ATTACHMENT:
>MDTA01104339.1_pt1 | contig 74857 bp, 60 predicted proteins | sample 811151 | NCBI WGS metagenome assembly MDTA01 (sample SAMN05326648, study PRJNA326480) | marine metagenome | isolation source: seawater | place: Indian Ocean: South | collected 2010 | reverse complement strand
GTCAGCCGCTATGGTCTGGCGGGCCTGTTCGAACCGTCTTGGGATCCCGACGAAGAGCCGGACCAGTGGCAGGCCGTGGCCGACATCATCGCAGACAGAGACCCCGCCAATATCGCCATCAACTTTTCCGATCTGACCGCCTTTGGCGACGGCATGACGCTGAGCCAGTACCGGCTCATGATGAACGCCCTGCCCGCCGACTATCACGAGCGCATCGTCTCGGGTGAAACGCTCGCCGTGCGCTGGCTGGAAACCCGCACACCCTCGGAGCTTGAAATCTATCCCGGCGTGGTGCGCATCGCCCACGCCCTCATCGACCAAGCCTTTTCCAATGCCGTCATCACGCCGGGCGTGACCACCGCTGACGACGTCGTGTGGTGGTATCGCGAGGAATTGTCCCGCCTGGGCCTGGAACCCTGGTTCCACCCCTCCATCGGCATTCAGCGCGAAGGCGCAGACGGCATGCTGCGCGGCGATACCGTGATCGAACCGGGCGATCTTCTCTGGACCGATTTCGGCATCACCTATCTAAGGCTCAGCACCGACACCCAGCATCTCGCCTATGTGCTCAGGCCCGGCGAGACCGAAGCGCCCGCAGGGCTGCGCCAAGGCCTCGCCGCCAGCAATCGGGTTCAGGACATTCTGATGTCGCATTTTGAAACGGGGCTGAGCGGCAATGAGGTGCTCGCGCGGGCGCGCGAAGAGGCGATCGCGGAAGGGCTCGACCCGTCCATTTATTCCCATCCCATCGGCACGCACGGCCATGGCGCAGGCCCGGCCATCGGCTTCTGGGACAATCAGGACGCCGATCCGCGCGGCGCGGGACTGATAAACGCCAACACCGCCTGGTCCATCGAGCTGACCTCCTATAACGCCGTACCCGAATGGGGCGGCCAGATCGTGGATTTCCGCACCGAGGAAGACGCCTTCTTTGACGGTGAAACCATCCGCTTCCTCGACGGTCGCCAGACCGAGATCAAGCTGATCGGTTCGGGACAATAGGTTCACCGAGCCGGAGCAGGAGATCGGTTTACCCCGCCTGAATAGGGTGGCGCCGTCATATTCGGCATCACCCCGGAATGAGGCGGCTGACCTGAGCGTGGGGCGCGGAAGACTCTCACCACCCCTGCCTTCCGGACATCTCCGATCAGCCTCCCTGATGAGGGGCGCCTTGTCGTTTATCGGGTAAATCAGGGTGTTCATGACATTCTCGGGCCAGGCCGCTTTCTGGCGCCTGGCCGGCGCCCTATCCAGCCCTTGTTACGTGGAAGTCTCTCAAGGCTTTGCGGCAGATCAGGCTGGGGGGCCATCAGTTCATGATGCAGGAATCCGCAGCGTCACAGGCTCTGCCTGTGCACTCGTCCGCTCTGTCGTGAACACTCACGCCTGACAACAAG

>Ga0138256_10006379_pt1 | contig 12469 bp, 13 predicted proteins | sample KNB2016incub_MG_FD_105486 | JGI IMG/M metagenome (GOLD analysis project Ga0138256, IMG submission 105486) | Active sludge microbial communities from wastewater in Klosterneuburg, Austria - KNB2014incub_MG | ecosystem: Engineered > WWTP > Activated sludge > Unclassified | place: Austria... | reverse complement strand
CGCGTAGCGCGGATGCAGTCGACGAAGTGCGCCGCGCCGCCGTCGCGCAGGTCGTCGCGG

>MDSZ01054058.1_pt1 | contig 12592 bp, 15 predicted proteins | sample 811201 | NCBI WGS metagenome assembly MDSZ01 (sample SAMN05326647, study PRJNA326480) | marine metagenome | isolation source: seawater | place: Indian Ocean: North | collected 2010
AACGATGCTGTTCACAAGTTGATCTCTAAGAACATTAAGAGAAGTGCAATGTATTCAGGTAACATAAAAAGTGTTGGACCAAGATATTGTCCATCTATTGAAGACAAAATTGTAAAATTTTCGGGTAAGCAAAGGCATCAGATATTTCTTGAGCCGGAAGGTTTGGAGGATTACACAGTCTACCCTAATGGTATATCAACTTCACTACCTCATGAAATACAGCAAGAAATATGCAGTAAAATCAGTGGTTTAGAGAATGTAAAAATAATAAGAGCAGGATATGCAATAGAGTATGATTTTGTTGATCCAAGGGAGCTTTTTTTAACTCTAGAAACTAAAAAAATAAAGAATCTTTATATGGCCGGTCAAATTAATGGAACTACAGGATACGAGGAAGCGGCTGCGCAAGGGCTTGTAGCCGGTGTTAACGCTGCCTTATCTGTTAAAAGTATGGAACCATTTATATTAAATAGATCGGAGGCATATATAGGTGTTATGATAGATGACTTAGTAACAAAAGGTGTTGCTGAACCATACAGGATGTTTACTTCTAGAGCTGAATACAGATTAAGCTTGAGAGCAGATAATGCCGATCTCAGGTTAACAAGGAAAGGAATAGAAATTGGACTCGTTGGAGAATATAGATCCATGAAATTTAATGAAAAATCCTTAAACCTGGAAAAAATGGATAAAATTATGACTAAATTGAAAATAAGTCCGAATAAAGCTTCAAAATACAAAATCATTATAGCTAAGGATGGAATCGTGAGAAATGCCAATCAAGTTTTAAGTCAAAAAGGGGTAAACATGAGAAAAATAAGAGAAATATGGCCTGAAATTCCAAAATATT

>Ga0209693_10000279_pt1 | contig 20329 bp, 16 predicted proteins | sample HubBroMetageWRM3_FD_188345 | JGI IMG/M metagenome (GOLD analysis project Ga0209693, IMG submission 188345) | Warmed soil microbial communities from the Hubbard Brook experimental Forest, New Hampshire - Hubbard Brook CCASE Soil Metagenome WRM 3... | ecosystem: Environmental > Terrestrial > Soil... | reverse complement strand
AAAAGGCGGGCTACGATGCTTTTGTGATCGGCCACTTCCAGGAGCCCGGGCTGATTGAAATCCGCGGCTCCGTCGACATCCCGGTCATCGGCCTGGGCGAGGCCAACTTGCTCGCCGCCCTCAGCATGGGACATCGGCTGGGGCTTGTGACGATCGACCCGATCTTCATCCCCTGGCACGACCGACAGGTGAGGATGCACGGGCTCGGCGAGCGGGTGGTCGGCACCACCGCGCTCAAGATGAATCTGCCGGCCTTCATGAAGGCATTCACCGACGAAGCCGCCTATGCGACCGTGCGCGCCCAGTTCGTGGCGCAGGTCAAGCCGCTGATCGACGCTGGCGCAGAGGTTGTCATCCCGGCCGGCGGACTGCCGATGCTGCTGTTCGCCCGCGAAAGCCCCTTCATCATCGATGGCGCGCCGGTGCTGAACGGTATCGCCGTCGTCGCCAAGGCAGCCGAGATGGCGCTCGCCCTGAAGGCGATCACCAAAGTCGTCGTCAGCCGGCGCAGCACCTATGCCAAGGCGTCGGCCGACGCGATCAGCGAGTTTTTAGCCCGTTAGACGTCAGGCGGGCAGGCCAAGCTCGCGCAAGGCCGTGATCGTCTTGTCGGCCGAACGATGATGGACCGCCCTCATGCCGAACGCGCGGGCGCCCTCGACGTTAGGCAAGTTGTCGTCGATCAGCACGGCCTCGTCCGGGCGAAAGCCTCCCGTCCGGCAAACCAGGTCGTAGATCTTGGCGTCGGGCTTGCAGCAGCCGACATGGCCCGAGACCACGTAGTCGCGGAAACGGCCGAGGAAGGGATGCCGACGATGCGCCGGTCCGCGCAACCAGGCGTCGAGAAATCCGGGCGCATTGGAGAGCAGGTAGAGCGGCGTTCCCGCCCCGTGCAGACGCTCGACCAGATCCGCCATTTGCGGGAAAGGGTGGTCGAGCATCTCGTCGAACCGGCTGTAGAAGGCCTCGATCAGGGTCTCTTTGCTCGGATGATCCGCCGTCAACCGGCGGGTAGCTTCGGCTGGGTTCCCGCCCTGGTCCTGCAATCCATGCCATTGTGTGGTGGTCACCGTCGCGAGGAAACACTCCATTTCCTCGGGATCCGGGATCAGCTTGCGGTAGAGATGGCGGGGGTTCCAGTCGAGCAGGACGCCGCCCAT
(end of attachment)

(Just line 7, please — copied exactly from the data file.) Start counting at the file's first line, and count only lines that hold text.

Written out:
>Ga0209693_10000279_pt1 | contig 20329 bp, 16 predicted proteins | sample HubBroMetageWRM3_FD_188345 | JGI IMG/M metagenome (GOLD analysis project Ga0209693, IMG submission 188345) | Warmed soil microbial communities from the Hubbard Brook experimental Forest, New Hampshire - Hubbard Brook CCASE Soil Metagenome WRM 3... | ecosystem: Environmental > Terrestrial > Soil... | reverse complement strand